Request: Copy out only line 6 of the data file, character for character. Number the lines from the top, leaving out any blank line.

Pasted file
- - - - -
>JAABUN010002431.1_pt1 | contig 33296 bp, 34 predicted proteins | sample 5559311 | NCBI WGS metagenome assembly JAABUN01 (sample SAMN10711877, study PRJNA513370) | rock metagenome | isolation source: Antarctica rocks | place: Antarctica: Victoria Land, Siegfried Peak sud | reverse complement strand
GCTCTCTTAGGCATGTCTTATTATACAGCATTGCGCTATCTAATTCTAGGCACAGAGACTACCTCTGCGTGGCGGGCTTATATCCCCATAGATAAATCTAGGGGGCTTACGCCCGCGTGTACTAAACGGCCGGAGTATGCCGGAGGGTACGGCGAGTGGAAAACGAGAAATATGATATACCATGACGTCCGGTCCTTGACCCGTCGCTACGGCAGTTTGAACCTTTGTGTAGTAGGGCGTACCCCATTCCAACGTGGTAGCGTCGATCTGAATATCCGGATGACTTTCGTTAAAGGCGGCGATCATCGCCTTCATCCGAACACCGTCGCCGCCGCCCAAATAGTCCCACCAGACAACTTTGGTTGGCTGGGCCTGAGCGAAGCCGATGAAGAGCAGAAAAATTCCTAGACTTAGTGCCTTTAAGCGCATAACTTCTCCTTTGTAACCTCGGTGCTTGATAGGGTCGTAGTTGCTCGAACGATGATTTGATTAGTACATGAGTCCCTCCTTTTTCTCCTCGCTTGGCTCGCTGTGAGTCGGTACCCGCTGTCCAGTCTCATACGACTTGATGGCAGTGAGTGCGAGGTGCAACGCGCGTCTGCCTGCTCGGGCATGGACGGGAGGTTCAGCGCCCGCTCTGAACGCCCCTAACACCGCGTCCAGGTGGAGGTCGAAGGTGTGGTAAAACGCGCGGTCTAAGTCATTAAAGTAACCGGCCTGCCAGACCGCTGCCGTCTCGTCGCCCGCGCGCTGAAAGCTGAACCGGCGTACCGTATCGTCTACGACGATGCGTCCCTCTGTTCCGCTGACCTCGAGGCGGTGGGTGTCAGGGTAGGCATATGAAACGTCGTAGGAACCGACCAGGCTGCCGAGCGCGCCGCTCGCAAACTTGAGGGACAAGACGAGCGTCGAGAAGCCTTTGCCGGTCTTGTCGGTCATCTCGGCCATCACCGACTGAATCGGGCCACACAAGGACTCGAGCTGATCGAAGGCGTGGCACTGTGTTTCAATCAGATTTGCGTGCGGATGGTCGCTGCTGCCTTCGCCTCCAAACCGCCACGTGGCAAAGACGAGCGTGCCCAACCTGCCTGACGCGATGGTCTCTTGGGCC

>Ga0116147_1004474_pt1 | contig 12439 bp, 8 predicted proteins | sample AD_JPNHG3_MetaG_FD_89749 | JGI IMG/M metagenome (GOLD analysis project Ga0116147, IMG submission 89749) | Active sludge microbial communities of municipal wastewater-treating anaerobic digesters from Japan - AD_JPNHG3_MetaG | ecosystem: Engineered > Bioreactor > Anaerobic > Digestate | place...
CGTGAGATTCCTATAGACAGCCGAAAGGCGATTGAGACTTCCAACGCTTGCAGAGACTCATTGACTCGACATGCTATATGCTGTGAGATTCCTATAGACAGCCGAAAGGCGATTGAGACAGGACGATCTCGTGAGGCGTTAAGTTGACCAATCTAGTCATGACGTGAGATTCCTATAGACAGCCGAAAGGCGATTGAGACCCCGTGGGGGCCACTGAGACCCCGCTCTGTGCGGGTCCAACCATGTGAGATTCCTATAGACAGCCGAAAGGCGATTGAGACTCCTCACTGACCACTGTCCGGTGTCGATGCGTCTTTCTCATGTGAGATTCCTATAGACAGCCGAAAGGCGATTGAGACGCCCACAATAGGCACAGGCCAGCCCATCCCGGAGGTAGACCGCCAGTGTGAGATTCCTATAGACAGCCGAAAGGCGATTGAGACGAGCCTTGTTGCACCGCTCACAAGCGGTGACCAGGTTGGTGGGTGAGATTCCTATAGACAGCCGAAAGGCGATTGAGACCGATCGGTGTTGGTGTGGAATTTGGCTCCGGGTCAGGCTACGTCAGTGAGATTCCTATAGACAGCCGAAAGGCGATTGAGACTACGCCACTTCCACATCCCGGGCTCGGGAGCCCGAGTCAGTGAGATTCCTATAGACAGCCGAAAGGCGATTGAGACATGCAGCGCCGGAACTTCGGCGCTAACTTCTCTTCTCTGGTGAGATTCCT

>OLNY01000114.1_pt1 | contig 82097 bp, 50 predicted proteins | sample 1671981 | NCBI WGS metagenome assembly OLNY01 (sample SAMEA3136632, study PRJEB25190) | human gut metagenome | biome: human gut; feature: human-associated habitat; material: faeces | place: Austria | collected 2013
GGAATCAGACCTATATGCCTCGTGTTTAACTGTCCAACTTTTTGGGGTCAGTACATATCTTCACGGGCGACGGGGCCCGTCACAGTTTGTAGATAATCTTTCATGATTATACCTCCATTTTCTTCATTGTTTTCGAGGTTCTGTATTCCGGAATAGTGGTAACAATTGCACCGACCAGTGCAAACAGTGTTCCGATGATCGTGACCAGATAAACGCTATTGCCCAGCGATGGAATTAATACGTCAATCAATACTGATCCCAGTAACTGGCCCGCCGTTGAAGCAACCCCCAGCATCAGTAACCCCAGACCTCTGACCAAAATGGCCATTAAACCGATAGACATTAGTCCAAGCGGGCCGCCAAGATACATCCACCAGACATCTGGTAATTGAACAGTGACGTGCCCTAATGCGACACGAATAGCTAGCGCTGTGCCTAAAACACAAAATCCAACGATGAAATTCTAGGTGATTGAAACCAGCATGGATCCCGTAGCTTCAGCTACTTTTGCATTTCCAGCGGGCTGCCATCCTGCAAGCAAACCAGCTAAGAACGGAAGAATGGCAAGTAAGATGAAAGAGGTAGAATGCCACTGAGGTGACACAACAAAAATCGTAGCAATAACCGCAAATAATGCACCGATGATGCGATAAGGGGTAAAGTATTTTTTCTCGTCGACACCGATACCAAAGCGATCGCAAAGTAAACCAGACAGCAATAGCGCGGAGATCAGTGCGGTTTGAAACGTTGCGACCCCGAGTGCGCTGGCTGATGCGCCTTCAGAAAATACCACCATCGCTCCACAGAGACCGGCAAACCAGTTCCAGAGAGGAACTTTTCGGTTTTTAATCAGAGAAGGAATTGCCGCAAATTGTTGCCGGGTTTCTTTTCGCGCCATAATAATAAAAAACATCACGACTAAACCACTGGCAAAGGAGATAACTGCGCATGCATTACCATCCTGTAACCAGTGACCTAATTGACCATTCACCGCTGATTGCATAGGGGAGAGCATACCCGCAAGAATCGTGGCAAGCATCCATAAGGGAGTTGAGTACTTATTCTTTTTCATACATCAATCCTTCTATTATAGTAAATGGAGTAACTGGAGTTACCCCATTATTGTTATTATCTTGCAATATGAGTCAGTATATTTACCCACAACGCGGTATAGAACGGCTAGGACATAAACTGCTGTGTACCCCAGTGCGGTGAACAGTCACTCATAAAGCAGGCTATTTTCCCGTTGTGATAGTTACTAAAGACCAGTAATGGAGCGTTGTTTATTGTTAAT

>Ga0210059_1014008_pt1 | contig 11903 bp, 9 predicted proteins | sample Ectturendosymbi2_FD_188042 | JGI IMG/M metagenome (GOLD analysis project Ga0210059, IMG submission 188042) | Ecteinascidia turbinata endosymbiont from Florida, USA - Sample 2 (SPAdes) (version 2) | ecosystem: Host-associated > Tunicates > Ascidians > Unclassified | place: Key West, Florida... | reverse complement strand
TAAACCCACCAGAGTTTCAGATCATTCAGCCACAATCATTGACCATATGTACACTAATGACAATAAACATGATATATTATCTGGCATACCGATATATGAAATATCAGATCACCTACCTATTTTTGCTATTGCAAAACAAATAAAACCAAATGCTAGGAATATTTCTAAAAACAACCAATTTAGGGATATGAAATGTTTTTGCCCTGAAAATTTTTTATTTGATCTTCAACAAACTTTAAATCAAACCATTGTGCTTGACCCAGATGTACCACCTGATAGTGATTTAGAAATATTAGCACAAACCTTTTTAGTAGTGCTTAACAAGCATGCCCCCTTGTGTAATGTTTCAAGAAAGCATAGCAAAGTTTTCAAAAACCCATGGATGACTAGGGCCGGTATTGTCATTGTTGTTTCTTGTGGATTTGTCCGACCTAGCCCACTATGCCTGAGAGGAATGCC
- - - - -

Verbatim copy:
GGAATCAGACCTATATGCCTCGTGTTTAACTGTCCAACTTTTTGGGGTCAGTACATATCTTCACGGGCGACGGGGCCCGTCACAGTTTGTAGATAATCTTTCATGATTATACCTCCATTTTCTTCATTGTTTTCGAGGTTCTGTATTCCGGAATAGTGGTAACAATTGCACCGACCAGTGCAAACAGTGTTCCGATGATCGTGACCAGATAAACGCTATTGCCCAGCGATGGAATTAATACGTCAATCAATACTGATCCCAGTAACTGGCCCGCCGTTGAAGCAACCCCCAGCATCAGTAACCCCAGACCTCTGACCAAAATGGCCATTAAACCGATAGACATTAGTCCAAGCGGGCCGCCAAGATACATCCACCAGACATCTGGTAATTGAACAGTGACGTGCCCTAATGCGACACGAATAGCTAGCGCTGTGCCTAAAACACAAAATCCAACGATGAAATTCTAGGTGATTGAAACCAGCATGGATCCCGTAGCTTCAGCTACTTTTGCATTTCCAGCGGGCTGCCATCCTGCAAGCAAACCAGCTAAGAACGGAAGAATGGCAAGTAAGATGAAAGAGGTAGAATGCCACTGAGGTGACACAACAAAAATCGTAGCAATAACCGCAAATAATGCACCGATGATGCGATAAGGGGTAAAGTATTTTTTCTCGTCGACACCGATACCAAAGCGATCGCAAAGTAAACCAGACAGCAATAGCGCGGAGATCAGTGCGGTTTGAAACGTTGCGACCCCGAGTGCGCTGGCTGATGCGCCTTCAGAAAATACCACCATCGCTCCACAGAGACCGGCAAACCAGTTCCAGAGAGGAACTTTTCGGTTTTTAATCAGAGAAGGAATTGCCGCAAATTGTTGCCGGGTTTCTTTTCGCGCCATAATAATAAAAAACATCACGACTAAACCACTGGCAAAGGAGATAACTGCGCATGCATTACCATCCTGTAACCAGTGACCTAATTGACCATTCACCGCTGATTGCATAGGGGAGAGCATACCCGCAAGAATCGTGGCAAGCATCCATAAGGGAGTTGAGTACTTATTCTTTTTCATACATCAATCCTTCTATTATAGTAAATGGAGTAACTGGAGTTACCCCATTATTGTTATTATCTTGCAATATGAGTCAGTATATTTACCCACAACGCGGTATAGAACGGCTAGGACATAAACTGCTGTGTACCCCAGTGCGGTGAACAGTCACTCATAAAGCAGGCTATTTTCCCGTTGTGATAGTTACTAAAGACCAGTAATGGAGCGTTGTTTATTGTTAAT